Crucial to a proper understanding and interpretation of Scripture is an awareness of the historical, cultural, and religious context in which the Bible was written. But the passing of two millennia often prevents the modern student from fully understanding the significance of various actions and teachings of Jesus in the Gospels. For instance, the controversy over Jesus’ healing on the Sabbath must be understood against the backdrop of the Mishnah’s detailed list of forbidden Sabbath activities.
The diligent researcher can cull such information by poring through numerous early Jewish and Christian texts or by referencing Strack and Billerbeck’s six-volume Kommentar zum Neuen Testament aus Talmud und Midrasch. But in Jesus in Context, Darrell L. Bock and Gregory J. Herrick have identified and compiled into one handy volume the key extra-biblical texts that provide the necessary cultural background for understanding passages in the Gospel narratives. Brief comments from the editors precede each selection, noting its relevance to the biblical text.
Sources quoted include Josephus, Philo, the Mishnah and Talmud, the Old Testament Apocrypha, Eusebius, and classical authors. These excerpts are organized according to the section numbers from Bock’s earlier Jesus According to Scripture, although Jesus in Context is designed to be used as a stand-alone resource.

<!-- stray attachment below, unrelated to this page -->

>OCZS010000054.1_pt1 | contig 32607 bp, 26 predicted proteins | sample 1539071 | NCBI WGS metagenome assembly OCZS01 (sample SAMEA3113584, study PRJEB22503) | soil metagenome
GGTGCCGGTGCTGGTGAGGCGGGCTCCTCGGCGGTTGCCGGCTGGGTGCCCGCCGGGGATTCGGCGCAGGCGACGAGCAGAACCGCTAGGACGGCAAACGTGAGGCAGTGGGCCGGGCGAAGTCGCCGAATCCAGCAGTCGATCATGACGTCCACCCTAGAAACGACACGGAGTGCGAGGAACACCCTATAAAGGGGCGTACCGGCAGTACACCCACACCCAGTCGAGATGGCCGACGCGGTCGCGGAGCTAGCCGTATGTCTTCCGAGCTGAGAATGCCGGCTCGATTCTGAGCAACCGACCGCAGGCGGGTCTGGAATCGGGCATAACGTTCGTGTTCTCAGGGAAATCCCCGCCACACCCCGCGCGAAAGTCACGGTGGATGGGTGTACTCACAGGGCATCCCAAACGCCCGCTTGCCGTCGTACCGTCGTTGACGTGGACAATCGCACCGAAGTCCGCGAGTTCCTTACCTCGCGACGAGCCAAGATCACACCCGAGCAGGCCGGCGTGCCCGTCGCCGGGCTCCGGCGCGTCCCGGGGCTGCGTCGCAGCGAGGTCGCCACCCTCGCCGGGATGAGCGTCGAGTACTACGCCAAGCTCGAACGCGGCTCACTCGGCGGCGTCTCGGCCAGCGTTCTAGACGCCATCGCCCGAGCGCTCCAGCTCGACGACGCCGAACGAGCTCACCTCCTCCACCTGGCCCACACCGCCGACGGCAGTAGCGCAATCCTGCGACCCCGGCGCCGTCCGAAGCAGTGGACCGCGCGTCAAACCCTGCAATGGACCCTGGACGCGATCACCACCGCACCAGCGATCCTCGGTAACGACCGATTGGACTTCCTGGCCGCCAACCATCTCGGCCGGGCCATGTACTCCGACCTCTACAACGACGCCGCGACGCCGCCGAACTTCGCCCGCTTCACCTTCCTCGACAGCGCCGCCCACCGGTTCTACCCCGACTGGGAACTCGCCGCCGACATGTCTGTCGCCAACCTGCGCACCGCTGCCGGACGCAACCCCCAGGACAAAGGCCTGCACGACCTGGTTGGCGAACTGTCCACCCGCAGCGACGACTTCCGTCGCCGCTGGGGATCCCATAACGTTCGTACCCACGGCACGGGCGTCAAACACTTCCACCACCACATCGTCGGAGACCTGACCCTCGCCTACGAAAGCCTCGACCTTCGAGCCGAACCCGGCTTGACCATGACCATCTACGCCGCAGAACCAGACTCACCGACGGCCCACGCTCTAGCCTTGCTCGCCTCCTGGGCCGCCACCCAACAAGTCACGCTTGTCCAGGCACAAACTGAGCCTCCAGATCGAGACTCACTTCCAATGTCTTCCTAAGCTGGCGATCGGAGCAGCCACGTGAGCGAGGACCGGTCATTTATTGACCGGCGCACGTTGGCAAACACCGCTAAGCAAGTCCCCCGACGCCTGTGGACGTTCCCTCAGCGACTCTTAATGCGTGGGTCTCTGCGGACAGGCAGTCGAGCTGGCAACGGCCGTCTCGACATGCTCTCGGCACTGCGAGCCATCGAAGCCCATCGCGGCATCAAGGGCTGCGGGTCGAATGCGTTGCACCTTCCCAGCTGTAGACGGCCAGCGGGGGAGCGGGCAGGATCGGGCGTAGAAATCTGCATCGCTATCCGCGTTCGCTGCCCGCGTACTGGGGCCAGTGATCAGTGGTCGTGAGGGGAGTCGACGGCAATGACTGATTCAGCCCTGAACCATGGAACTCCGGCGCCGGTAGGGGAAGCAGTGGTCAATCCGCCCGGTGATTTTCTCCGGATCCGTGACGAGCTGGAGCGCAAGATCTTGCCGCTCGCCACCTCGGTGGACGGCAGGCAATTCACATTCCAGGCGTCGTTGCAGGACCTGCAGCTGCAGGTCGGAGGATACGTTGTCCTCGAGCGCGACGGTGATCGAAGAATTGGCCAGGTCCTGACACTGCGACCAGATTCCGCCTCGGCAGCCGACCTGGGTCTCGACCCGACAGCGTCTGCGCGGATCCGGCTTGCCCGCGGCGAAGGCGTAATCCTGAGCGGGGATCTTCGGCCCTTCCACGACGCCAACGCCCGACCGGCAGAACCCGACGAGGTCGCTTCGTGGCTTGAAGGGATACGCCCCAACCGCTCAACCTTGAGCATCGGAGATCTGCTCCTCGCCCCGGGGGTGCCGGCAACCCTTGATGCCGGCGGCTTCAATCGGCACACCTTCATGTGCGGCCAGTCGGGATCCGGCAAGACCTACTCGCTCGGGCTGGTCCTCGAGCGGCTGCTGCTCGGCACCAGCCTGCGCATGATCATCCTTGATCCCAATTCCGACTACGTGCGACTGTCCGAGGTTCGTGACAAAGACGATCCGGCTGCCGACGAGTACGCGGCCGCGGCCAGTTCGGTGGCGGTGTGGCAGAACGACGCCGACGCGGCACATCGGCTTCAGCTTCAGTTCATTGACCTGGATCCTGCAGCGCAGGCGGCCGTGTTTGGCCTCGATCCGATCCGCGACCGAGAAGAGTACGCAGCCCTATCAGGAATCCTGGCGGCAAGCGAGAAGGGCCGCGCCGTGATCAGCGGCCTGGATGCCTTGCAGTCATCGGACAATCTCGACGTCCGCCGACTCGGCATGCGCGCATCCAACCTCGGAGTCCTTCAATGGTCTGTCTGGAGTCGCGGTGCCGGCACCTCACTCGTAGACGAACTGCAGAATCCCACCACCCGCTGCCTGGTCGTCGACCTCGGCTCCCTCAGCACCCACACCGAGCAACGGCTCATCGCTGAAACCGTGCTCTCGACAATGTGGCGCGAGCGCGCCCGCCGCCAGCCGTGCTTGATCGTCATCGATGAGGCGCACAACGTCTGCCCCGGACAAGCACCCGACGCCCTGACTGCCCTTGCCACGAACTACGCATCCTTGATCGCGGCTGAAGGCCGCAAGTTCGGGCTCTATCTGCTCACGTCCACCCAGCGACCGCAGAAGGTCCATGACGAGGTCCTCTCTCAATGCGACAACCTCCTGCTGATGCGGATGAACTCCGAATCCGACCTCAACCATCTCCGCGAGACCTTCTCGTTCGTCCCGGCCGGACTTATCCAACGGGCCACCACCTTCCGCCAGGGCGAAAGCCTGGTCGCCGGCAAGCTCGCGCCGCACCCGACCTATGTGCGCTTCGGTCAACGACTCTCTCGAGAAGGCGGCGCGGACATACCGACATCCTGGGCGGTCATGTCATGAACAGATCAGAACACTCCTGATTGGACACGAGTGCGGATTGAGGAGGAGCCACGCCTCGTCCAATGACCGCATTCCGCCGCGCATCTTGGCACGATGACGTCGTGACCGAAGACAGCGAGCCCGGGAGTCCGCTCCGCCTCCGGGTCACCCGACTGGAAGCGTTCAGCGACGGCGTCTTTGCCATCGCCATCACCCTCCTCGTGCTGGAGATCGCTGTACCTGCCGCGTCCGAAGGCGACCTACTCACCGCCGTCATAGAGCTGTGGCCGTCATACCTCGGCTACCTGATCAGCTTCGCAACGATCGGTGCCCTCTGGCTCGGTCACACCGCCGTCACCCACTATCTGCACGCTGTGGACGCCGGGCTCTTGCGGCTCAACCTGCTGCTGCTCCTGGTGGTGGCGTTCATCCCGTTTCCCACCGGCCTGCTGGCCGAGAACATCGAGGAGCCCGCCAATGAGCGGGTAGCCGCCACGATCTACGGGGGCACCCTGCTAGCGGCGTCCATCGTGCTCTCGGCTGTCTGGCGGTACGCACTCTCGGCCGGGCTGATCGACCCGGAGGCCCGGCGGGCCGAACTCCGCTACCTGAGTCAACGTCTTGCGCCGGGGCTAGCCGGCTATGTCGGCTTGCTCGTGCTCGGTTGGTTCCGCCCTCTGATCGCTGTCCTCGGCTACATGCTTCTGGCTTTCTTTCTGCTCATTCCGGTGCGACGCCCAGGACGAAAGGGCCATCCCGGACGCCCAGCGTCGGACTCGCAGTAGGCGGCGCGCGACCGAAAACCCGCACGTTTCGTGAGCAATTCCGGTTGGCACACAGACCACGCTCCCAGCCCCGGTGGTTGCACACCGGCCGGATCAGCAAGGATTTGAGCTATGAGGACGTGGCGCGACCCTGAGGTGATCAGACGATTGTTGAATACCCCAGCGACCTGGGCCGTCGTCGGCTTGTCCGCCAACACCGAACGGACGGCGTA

Save more when purchased as part of the Baker Gospel Studies Collection (25 vols.).
“Another Jewish source contemporary with Jesus’ time is Philo of Alexandria (c. 20 BC–AD 50). His primary value lies in the information he gives us about how Jews in the Diaspora (that is, Jews scattered throughout the Roman Empire) viewed their faith, and we learn little from him about the views of Jews within Israel/Palestine. Nevertheless, Philo is still significant for revealing how some intellectually oriented Jews thought.6 He gives us a glimpse of how some Jews borrowed from the world of Hellenism and yet still vigorously defended their faith and people.” (Page 19)
“These texts are crucial because they give us insight into how a major figure living in Jesus’ day viewed Israel’s history and key political events. His discussions are full of treatments of everyday life and give examples of how terms were regularly used.” (Pages 19–20)
“The earliest post-New Testament writings are the New Testament Apocrypha and the ante-Nicene fathers (fathers who lived and wrote before the Council of Nicea in AD 325, which includes the Apostolic Fathers).19 Another extensive collection is that of the Nicene and post-Nicene fathers.20 Since patristic texts are later than the Gospels, they must be used with care, but they do tell us how the Gospel material was interpreted by those in the early church.” (Page 23)
“‘in order to fulfill all righteousness.’ Ignatius, bishop of Antioch, picks up that comment in his letter to the Smyrnaeans as he relates to them the certainties of the traditions they have received concerning Jesus’ genuine humanity, deity, virgin birth, crucifixion under Pontius Pilate (and Herod), and resurrection. The fact that Ignatius cites Matthew (here in his comments to the Smyrnaeans and later in his comments to Polycarp) makes a date around AD 107 necessary for Ignatius’s remarks (the approximate dates of Ignatius’s death run from 107 to 139, with the earlier date reflecting tradition).” (Page 27)